World Language Phyla/Family Mapping, created by Dr. Stephen Huffman (creator also of the Unknown Language Identification page), shows samples of truly beautiful language maps (the complete maps are large pdf files).

Dr. Huffman has classified the languages of the Ethnologue into broader groupings following Merritt Ruhlen’s A Guide to the World’s Languages (published 1987, 1991 by Stanford University Press), and has produced a series of maps of language phyla and families using this classified data and GMI’s World Language Mapping System and Seamless Digital Chart of the World geographic datas sets. PDF versions of the maps [are] available for download, as are Dr. Huffman’s data and ArcGIS project files.
For additional discussion of both language classification , see Dr. Huffman’s paper describing this work: Mapping The Genetic Relationships of the World’s Languages (pdf).

Thanks, Laurent!


  1. I have the bad habit of typing gibberish in these identifiers just to see what it makes of it. This time rkjdrioe fldhf lkdj drkjl j… was identified as Czech! Previously Dutch has been a favorite – perhaps I hit too few vowels this time. It’s silly, but I can’t help myself.
    Those maps are indeed beautiful. They are worth the long download times.

  2. The maps are indeed beautiful but I am dismayed to see depicted on them the utterly worthless pseudoscientific classification of Merritt Ruhlen.

  3. Yeah, I know, that bugs me too.

  4. Which aspects of these maps can we rely on if they are based on ‘pseudoscience’? The distribution of specific languages, for example, or the classification at lower levels of language relationships? I have merely an amateur interest in philology, I mean the history of languages, and understand that Ruhlen’s conjectures concerning the shared ancestry of the world’s large language groups are disputed, but what about his discussion of (at least some of the) sub-groups or families?

  5. Is there a map someplace that shows language or political areas in their native script? Like the Omniglot lists but as a map and not just a table.

  6. I’m curious about the three islands of non-Japanese/Korean (better watch out calling them part of the same language family here in Korea 😉 ) in North Korea, on the NEAsia map…

  7. Ilmarinen says

    Beautiful maps (I want to get some high quality print-outs and hang them on the wall), but what’s the deal with Norwegian Bokmaal? It’s one of the two written languages, yes, but it could best of all be described as a dialect (although it wouldn’t be correct either) – why couldn’t he only use Norwegian? And why, if he insited on using Bokmaal, didn’t he use Nynorsk as well?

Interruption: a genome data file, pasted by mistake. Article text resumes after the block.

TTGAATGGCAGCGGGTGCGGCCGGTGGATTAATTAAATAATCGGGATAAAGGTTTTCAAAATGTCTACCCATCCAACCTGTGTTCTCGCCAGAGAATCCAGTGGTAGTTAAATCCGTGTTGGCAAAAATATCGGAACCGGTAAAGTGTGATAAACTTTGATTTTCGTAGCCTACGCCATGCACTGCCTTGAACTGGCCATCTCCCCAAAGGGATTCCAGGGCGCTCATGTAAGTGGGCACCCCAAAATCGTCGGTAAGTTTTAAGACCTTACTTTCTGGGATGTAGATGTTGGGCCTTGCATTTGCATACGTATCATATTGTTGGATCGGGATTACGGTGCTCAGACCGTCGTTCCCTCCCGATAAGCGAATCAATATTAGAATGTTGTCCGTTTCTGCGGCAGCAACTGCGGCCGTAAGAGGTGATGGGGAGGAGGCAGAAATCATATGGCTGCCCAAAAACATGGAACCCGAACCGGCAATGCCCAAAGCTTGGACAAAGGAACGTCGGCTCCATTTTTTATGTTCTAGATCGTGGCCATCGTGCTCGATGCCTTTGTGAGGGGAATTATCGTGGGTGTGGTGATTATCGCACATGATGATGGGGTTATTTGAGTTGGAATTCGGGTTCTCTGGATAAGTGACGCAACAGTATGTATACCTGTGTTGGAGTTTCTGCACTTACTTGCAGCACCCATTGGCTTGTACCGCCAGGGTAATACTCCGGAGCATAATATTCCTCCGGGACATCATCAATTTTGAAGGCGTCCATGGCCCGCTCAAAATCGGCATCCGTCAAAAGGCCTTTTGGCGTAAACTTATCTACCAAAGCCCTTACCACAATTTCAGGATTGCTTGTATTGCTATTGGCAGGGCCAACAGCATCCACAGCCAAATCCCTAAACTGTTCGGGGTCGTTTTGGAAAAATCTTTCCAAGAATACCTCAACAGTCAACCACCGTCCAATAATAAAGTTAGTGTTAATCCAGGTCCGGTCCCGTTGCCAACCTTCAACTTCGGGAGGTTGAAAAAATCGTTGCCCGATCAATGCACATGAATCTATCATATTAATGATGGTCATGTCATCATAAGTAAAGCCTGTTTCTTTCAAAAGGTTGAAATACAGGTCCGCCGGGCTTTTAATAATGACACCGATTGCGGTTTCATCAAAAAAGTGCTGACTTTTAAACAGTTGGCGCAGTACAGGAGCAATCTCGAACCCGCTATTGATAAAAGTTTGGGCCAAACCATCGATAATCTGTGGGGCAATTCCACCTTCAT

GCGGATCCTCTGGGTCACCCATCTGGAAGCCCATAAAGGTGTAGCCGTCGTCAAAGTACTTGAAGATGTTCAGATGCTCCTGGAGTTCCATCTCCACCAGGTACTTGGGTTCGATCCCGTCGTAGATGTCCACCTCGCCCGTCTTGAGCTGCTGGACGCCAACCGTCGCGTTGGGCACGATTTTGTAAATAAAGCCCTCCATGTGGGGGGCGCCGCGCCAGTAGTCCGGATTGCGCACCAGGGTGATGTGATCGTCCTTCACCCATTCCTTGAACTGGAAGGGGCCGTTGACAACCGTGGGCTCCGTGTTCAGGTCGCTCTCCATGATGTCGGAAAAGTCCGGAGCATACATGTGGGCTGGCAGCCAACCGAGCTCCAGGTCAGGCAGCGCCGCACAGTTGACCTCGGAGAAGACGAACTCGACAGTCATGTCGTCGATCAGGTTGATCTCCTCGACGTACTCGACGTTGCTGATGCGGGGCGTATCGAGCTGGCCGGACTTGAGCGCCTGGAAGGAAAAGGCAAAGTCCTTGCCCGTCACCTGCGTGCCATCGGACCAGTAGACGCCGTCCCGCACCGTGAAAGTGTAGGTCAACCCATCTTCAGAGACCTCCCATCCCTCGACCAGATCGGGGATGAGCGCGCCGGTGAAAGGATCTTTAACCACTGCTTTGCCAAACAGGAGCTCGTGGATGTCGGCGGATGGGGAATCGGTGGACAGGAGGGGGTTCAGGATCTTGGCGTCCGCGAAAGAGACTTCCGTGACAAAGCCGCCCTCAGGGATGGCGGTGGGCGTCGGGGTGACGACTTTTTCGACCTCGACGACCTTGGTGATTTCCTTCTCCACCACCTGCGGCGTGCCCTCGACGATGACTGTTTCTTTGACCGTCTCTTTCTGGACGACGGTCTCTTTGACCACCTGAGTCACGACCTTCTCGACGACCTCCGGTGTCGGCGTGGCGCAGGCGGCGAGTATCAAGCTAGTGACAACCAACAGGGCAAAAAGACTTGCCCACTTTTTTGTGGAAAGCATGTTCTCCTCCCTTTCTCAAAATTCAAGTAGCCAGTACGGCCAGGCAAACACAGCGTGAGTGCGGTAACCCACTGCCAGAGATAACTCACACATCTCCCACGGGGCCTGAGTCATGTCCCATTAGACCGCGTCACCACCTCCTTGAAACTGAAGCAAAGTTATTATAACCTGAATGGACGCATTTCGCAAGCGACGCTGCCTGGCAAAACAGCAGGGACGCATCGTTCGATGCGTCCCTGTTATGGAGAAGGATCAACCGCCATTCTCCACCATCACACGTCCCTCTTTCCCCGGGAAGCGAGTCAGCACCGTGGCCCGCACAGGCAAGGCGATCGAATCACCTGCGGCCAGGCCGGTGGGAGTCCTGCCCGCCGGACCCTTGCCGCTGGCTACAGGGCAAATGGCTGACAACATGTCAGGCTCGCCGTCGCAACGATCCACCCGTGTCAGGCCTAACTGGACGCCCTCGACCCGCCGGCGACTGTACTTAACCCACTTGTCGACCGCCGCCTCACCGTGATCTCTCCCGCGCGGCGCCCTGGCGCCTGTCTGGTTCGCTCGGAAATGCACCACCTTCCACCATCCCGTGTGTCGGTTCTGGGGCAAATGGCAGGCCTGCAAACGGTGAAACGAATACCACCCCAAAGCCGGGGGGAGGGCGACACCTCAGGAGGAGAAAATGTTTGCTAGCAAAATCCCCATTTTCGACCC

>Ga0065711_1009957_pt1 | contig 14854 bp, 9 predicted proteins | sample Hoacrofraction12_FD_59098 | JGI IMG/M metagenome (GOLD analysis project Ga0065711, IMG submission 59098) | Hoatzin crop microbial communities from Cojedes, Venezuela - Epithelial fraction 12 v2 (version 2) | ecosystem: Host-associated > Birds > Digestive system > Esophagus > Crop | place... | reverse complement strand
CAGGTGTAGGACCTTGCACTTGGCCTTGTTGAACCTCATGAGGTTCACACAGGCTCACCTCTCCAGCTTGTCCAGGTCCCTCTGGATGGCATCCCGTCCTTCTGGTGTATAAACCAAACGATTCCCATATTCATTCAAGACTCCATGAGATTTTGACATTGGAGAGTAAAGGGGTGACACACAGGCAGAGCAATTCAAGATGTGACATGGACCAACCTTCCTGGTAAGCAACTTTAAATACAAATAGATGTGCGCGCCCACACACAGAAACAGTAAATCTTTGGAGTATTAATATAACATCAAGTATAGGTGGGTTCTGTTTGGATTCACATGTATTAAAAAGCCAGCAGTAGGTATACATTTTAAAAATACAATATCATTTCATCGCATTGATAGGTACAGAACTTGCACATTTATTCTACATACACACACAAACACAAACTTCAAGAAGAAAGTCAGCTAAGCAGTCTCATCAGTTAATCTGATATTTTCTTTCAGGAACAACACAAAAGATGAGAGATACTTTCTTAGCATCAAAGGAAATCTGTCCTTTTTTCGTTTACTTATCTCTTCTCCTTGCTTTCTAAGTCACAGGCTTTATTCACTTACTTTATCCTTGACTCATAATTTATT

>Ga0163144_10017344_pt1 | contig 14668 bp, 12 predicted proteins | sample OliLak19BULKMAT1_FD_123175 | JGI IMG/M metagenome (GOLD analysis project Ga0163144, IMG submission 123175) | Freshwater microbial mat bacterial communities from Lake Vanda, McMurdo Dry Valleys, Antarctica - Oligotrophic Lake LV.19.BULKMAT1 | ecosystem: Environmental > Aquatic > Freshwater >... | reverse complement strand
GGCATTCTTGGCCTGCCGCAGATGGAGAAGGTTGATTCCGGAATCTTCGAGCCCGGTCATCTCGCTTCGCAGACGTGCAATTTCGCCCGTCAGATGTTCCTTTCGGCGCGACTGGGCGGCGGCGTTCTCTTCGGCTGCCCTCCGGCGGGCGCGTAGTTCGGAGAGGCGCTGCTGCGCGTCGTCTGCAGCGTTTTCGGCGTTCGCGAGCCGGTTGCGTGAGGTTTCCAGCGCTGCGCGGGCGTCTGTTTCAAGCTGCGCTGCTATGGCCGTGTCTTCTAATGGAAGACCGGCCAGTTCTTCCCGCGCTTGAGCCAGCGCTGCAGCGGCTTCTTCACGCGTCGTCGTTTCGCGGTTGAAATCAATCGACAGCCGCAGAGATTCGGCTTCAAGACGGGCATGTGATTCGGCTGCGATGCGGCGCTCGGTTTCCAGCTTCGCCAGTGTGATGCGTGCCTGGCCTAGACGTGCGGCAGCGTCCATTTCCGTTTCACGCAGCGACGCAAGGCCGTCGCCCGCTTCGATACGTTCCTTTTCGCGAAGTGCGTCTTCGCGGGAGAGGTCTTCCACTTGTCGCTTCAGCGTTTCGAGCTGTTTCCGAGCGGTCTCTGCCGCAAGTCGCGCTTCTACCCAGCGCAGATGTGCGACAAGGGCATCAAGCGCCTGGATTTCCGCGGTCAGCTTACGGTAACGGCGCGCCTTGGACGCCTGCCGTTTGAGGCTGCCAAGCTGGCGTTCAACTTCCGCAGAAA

8. I’m curious about the three islands of non-Japanese/Korean
    Huh. Me too. According to Ethnologue, only Korean is spoken in Korea (implausible as that seems). Anybody know?

  9. Cryptic Ned says

    I’m curious about the three islands of non-Japanese/Korean
    Um…..Russian? Chinese? Albanian?
    Training camps for brainwashed supersoldiers who developed their own language à la Nicaraguan Sign Language?

  10. I’ve got a lovely large map of the Uralic languages on my wall that the Finno-Ugrian Society produced– pretty cheap too, so I’d imagine a printout of these wouldn’t be too costly!

  11. I’m looking forward to seeing mapping in scalable vector graphics hit the web. I’m don’t really know a whole lot about it, but my impression is that collaborative (wiki-style, one might say) annotation of maps will become possible. (With Unicode!)
    That will be a frabjous day.

  12. Paul Clapham says

    “According to Ethnologue, only Korean is spoken in Korea (implausible as that seems).”
    Ethnologue doesn’t even mention that Russian is spoken by anybody in Ukraine.

  13. You’re kidding!
    You’re right! What the hell? Anybody know what’s up with that? My respect for Ethnologue just went way down.

  14. Mike Maxwell says

    > Ethnologue doesn’t even mention that Russian
    > is spoken by anybody in Ukraine.
    Actually, it DOES mention that, and gives a population figure for Russian speakers of ~11 million. This is in the “header” paragraph up at the top; Russian is not in the list of languages below. The reason for this apparent disparity is given in the “Introduction” to the Ethnologue (, in the sxn entitled “Layout of country headers”, see “Nonindigenous languages”. (Too long to repeat here…)
    Likewise, the header for North Korea lists Chinese (variety unspecified), and the header for South Korea lists Sherpa, English and Chinese.
    This isn’t the first time that Ethnologue users have been confused over that distinction, and it seems rather arbitrary (why Greek and Hungarian, but not Russian?). There was some discussion at SIL recently about how helpful that distinction is, so maybe it will change.

  15. Thanks for that — at least I know they’re not completely nuts, even if their layout is confusing as hell. I hope they change it.

  16. Mike Maxwell says

    There is a form for submitting suggestions to the Ethnologue. I think their principle problem is lack of funding–it’s been run on a shoestring its entire life, and it’s hard for SIL to get someone to work on it, despite the fact that it’s probably SIL’s best-known resource to the general linguistic community. I’ve encouraged them to look for NSF funding (or some such).

  17. In the current Ethnologue, Russian is listed as a language, and indeed a national language, of Ukraine.

  18. Good to know.

Speak Your Mind